Here's how the article opens:
Dawn comes late to Jackson Hole, Wyoming, on winter mornings. When the sun finally edges over the high ridges that crowd the town of Jackson and paints the Tetons pink, the huddled mounds studding the snow-covered meadows along Flat Creek finally come into focus as thousands of sleeping elk. They stir, shaking the hoarfrost from thick pelts with a clatter of antlers and flapping of ears. Plumes of breath rise from thousands of black nostrils, forming a shimmering cloud in the frigid air as the elk wait for breakfast to be served.Read more at "The Refuge". (Click on the title of the article.)
And soon it is: The growl of engines in low gear accompanies the sunlight as rubbertracked crawler tractors appear, pulling trailers loaded with 20 to 30 tons of alfalfa pellets across the snow. As a tractor approaches a group of elk, the driver opens a gate in the underside of the trailer, releasing a stream of green pellets.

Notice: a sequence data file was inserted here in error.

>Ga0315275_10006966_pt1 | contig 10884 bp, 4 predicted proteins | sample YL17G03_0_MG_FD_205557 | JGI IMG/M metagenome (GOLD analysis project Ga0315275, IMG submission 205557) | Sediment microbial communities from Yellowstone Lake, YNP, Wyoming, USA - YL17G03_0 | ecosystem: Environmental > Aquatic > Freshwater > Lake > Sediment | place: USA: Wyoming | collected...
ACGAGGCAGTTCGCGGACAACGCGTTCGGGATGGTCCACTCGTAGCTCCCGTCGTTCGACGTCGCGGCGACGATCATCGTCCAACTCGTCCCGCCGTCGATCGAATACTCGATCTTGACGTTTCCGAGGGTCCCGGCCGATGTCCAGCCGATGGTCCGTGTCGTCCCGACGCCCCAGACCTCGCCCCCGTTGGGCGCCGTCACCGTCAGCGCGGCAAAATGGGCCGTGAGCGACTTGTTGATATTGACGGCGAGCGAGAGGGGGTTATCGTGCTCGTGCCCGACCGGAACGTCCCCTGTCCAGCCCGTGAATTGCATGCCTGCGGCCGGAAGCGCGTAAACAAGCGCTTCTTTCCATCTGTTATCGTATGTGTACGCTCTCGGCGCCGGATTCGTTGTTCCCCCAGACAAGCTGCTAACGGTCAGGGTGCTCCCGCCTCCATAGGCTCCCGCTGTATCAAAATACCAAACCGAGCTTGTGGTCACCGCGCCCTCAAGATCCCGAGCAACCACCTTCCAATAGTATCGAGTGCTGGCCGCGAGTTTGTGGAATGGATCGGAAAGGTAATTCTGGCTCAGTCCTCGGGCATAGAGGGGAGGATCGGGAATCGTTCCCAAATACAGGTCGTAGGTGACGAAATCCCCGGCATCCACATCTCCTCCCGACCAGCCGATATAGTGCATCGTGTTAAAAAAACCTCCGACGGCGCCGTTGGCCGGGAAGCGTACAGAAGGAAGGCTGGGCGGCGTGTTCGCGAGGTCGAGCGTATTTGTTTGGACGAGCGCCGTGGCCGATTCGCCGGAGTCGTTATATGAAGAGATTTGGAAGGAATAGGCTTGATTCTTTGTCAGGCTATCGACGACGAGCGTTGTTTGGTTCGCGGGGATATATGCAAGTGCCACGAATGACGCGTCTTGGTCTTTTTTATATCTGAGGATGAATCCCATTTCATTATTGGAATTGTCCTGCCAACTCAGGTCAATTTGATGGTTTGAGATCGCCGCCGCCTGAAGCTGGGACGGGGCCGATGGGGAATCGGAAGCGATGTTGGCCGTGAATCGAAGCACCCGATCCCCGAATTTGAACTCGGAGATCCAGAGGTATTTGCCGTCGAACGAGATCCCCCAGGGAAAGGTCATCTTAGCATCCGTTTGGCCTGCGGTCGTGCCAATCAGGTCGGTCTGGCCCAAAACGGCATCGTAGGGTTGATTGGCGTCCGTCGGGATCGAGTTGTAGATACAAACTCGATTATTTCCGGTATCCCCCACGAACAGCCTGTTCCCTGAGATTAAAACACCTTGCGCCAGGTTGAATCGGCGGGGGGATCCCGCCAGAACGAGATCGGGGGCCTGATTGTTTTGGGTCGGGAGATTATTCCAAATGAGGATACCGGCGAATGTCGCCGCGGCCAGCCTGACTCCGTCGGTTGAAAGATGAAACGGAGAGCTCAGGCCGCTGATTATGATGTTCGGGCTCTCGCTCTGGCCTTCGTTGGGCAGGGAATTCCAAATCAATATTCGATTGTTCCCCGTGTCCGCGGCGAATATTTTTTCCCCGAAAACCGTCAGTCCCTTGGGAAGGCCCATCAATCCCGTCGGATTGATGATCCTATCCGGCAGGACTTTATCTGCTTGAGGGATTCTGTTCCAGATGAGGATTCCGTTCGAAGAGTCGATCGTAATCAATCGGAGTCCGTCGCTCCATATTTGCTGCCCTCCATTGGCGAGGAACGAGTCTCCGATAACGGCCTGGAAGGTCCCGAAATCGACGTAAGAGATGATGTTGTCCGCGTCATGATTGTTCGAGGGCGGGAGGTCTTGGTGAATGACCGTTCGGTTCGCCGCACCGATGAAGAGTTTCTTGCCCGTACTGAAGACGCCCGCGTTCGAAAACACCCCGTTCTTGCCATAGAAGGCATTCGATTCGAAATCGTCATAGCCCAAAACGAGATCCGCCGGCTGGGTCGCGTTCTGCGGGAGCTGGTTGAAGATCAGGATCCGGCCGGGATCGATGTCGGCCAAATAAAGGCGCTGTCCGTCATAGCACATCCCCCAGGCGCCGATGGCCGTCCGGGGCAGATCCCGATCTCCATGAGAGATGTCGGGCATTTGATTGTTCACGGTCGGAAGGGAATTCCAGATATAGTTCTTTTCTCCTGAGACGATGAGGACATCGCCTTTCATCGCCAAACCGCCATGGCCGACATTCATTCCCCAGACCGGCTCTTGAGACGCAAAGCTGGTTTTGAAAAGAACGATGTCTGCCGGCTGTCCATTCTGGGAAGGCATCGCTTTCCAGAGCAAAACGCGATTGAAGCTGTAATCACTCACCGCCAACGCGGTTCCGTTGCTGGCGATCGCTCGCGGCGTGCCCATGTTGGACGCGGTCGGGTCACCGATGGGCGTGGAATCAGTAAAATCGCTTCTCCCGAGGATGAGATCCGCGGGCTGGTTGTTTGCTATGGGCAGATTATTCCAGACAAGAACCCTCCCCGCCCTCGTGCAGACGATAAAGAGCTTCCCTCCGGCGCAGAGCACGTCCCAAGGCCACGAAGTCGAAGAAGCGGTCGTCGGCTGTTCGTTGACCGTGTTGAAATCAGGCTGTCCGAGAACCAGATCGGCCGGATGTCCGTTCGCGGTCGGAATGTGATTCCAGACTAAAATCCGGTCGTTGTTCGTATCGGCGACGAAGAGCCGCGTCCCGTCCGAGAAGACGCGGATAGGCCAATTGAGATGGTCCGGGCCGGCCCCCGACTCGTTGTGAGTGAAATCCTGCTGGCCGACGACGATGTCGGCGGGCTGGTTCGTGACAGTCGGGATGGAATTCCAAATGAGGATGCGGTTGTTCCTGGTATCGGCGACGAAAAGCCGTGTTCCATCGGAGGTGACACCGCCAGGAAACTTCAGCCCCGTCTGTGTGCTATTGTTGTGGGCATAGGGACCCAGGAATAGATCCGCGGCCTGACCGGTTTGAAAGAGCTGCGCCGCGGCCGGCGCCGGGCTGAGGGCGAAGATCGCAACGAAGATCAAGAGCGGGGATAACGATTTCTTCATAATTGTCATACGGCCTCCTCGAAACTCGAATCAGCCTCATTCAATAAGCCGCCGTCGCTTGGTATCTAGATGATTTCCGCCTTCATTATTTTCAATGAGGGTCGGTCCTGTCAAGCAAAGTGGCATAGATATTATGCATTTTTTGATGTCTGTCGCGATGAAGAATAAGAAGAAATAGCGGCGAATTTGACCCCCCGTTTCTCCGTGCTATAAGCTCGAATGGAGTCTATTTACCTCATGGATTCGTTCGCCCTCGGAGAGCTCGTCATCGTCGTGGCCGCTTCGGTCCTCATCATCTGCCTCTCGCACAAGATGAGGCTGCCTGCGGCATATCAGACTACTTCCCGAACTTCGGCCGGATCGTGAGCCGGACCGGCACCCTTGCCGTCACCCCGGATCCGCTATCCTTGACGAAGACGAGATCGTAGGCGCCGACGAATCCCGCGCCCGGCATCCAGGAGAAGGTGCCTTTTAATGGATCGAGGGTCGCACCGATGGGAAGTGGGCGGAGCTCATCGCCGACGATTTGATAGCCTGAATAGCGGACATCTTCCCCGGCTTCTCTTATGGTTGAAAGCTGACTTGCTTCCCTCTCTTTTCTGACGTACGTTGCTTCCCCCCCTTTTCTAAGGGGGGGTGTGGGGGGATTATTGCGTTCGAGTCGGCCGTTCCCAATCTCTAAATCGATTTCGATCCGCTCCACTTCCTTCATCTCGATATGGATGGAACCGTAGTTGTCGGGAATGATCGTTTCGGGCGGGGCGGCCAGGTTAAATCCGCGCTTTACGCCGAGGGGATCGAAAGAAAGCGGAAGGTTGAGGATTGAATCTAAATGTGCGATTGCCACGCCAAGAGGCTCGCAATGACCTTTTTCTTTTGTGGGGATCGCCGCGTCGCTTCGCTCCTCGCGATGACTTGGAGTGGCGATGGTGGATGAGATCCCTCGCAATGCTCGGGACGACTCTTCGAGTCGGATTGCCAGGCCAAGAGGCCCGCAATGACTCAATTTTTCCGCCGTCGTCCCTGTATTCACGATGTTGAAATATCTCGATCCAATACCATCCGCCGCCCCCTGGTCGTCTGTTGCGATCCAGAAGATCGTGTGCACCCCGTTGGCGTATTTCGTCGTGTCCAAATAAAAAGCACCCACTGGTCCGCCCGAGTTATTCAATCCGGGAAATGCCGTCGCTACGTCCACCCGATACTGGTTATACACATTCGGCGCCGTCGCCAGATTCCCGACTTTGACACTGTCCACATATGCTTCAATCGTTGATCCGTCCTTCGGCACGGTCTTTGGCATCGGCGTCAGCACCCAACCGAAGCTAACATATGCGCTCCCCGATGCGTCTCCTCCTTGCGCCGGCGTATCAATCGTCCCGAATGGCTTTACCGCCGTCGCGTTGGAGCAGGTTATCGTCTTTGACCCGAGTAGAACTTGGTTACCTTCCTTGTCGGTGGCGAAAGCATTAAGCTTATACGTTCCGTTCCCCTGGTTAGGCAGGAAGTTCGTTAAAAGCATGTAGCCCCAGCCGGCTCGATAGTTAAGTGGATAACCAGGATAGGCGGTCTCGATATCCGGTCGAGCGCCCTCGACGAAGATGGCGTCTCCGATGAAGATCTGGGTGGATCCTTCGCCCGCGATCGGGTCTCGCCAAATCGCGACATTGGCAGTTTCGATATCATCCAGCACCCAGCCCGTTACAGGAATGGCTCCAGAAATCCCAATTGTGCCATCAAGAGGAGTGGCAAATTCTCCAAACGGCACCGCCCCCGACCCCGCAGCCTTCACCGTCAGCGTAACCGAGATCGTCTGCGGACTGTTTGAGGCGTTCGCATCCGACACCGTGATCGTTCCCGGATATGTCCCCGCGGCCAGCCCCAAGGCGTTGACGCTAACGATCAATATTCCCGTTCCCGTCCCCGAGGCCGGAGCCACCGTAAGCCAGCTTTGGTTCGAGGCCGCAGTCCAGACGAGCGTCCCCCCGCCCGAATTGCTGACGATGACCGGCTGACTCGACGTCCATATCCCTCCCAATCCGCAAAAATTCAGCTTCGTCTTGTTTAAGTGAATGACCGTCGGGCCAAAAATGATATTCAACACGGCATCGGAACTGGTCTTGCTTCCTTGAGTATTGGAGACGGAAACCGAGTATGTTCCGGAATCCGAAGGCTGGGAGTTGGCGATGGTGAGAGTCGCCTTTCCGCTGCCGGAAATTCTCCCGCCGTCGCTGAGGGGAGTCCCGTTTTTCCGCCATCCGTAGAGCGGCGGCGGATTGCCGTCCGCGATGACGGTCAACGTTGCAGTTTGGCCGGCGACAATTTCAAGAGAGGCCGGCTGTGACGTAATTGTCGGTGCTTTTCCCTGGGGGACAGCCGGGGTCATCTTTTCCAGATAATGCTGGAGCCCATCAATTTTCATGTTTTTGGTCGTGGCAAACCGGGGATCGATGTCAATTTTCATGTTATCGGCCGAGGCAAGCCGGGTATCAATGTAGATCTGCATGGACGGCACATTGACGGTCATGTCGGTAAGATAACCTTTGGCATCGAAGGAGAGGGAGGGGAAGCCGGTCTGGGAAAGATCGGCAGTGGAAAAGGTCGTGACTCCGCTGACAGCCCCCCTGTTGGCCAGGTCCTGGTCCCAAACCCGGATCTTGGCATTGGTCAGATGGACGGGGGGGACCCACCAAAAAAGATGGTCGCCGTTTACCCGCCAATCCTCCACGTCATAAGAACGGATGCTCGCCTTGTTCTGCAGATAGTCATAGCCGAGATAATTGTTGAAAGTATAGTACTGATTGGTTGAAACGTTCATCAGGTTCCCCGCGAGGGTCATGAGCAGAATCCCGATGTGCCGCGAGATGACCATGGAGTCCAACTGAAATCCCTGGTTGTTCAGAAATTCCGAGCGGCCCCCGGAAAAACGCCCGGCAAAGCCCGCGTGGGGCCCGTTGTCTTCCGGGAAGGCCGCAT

The elk crowd flank to flank like so many dairy cows, lipping the pellets from the snow and pawing for more. When the pellets are eaten, some elk drift away to forage in the snow-covered landscape. Others hang out in groups, digesting their meal. As the first of the day's horse-drawn sleigh tours thread their way through the crowd of animals, a few bulls pick fights with each other, clashing racks while cameras record the scene.
I don't write for the recognition, but it's surely a kick to get that kind of national accolade.